ROAD TRIP ESSENTIALS: THE ULTIMATE PACKING CHECKLIST
This blog post is sponsored by REI.
You don’t need much for a good road trip – just a car, a few road trip essentials, a stacked playlist, and a thirst for exploration. Yet, packing for a road trip can end up being one of the most stressful parts of your trip if you aren’t organized. To help you hit the road, I’ve put together a checklist of my favorite road trip essentials – simple and useful gear that will help you maximize your time on the road. With this checklist, there’s no need for a tricked out van or a daily game of Tetris, just the necessities for staying safe, saving money (on lodging and food), and having an incredible time. Not sure where you are going yet? Get some road trip destination ideas here!
Start loading up your car with this Road Trip Essentials Packing Checklist.
Don’t Leave Home without These Road Trip Necessities
- A paper map: Hopefully some of your itinerary will take you off the grid and out of cell phone service. For that reason, carry a paper map. A paper map is also better than phone apps for telling the difference between a well-graded a gravel road and a gnarly 4×4 road. My favorite paper maps are the Benchmark Road and Recreation Atlases which detail public lands, camping areas, National Parks and more.
- Headlamp: Whether you’re going to the bathroom in the middle of the night or rummaging around your car, you’ll want a headlamp nearby. The Petzl Tikka Headlamp is a go-to piece of nighttime gear that also gives you the option to use batteries or recharge it with a USB cable.
- Water Jug: In addition to saving money and avoiding plastic bottles, having a water jug with you makes for quick and easy clean up after meals or filling up your water bottle before heading out on a day hike. It’s also a smart thing to have in case you break down or run out of gas. The GSI Outdoors Folding Water Cube holds 20 liters of water and has a convenient tap handle that prevents spilling.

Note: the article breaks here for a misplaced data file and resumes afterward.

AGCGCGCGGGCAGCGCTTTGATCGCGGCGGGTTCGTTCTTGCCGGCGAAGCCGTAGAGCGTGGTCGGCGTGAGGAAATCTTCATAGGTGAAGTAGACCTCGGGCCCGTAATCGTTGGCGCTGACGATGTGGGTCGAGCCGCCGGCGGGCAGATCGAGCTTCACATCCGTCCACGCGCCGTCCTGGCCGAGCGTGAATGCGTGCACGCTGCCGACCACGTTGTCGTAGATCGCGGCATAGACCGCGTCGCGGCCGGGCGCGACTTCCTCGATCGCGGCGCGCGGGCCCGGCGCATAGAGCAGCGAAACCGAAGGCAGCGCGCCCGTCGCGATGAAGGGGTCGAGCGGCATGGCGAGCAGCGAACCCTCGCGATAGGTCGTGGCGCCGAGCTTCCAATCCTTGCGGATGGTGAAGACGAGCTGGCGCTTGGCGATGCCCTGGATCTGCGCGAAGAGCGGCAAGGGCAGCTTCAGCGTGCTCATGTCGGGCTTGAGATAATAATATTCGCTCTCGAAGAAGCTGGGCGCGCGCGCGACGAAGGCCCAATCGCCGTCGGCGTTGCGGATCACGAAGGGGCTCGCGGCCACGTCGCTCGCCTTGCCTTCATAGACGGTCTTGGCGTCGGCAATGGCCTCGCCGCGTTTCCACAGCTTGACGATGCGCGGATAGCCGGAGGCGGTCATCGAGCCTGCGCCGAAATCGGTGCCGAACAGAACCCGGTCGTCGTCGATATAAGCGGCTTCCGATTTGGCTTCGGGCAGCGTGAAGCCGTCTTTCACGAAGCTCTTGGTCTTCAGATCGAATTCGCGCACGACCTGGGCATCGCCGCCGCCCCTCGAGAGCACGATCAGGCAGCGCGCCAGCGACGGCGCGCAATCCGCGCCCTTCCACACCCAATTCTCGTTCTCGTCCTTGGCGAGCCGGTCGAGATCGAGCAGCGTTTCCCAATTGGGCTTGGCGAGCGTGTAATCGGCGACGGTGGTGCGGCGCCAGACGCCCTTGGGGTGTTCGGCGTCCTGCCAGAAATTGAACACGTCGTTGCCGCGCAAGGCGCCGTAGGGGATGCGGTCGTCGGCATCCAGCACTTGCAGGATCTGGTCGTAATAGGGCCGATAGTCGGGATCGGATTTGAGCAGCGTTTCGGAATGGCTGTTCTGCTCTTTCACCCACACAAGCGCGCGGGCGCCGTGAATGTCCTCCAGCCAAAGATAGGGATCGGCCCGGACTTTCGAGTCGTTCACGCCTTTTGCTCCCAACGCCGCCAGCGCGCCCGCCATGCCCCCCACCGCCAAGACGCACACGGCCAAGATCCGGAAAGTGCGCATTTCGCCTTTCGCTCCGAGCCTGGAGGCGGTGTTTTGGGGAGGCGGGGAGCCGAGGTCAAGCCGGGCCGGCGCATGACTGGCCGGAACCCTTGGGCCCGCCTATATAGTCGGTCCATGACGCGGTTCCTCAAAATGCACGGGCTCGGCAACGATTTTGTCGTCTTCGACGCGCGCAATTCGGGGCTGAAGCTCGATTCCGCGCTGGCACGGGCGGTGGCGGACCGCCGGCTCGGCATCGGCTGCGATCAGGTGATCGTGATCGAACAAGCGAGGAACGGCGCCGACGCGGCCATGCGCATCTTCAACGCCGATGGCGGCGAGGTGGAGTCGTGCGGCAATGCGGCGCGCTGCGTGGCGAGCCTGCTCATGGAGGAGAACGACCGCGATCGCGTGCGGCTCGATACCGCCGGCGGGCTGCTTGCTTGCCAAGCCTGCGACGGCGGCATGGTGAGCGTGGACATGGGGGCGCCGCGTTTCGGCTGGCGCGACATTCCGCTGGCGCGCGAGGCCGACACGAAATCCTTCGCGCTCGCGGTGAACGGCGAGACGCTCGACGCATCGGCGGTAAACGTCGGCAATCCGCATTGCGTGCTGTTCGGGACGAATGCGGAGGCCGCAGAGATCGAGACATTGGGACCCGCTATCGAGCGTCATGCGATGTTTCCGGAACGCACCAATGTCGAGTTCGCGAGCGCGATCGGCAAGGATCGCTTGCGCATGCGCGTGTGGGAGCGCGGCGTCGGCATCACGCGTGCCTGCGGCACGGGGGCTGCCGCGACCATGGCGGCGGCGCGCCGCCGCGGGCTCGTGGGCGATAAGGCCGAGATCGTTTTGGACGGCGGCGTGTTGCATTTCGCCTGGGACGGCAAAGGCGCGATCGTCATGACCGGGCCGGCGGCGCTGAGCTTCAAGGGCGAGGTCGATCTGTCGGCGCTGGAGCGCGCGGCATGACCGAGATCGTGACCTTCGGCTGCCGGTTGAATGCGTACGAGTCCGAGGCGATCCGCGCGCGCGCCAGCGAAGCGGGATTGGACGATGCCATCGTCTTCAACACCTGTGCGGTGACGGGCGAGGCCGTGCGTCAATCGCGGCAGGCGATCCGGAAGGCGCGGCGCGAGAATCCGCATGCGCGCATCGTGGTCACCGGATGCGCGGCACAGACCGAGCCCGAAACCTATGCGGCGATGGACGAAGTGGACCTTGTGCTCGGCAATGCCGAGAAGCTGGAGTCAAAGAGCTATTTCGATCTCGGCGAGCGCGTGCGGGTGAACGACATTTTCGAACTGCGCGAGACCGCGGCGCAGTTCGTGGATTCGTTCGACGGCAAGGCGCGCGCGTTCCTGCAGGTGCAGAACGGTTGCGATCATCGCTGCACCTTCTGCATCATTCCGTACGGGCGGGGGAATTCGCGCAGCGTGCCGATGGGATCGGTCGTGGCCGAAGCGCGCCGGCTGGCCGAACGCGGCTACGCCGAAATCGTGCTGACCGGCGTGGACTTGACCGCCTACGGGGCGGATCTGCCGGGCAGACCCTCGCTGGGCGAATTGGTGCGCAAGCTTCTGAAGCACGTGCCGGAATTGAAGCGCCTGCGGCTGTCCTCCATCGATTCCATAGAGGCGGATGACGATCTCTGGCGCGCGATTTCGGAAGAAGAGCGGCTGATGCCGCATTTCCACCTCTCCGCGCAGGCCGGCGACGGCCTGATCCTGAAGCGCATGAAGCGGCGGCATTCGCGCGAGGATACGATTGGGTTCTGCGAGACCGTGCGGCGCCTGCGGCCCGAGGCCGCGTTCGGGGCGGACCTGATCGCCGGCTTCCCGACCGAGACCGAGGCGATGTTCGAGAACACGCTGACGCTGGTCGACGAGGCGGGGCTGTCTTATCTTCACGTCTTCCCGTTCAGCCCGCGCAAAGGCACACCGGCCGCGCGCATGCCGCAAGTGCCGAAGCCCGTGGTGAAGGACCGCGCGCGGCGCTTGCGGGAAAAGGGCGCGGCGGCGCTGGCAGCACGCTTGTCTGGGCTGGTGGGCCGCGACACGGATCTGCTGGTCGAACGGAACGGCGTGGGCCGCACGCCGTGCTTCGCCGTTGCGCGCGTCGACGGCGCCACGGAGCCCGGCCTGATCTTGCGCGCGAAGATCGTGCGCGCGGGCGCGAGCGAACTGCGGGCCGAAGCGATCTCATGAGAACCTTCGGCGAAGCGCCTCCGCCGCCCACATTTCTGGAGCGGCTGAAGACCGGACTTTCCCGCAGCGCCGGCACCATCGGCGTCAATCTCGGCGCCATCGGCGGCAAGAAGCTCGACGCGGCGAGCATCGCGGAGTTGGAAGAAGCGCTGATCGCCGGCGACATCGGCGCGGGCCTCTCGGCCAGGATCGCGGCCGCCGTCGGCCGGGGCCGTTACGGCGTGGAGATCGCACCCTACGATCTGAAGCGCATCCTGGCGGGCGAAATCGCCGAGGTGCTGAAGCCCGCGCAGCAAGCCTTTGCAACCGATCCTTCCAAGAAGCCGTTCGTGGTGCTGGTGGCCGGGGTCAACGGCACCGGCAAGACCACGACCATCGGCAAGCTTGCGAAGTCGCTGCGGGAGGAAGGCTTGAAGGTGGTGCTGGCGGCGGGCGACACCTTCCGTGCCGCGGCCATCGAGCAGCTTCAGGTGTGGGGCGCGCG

- Water Bottle: Consider an insulated Hydroflask your co-pilot and top road trip essential for keeping coffee and tea hot on sunrise drives, or making sure your water stays cold on hot days. I also like their straw lid which allows you to easily drink one-handed while you drive.
- First-Aid Kit: Stay safe and prepared in case of an emergency by having a car first aid kit that has been personalized to your own medical needs.
- Garmin InReach: I’d argue that the Garmin InReach is a road trip essential if you plan on exploring remote backroads where there is no cell phone service. If you break down somewhere, the Garmin InReach allows you to send custom text messages no matter where you are or to call for medical help if you are in an emergency situation. It also has a GPS and some helpful navigation tools for when the navigation apps on your phone won’t load. My boyfriend Ryan is a Type 1 Diabetic, so when we are in the van or hiking, the Garmin InReach gives me added peace of mind.
- Proof of Insurance and Registration
- Your car operation manual
- Cash: Many campgrounds require self-service registration where cash is the only type of money accepted.
- Spare Tire: And know how to change it!
- Portable Power Bank: I like to bring a portable battery pack, as well as a car charger, that I can use to charge my phone from the road.
- An energetic playlist and pre-downloaded podcasts
I’ve found some of my favorite campsites using a Benchmark Road and Recreation Atlas.
Road Trip Essentials if you’re Camping
- Camp Table: A good camp table can serve as a cooking platform, a dinner table, or a place to play cards. This small GCI Outdoor Camp Table 25 stores flat, so it doesn’t take up much room in your car, and is easy to fold up or assemble.
- Camp Chair: Whether you are enjoying a post-hike beverage or sitting around the campfire, a camp chair is an absolute must! The perfect camp chair is one that is lightweight and packable but still durable, so you can use it anywhere. The REI Camp X Chair takes 2 seconds to set up and costs less than $40.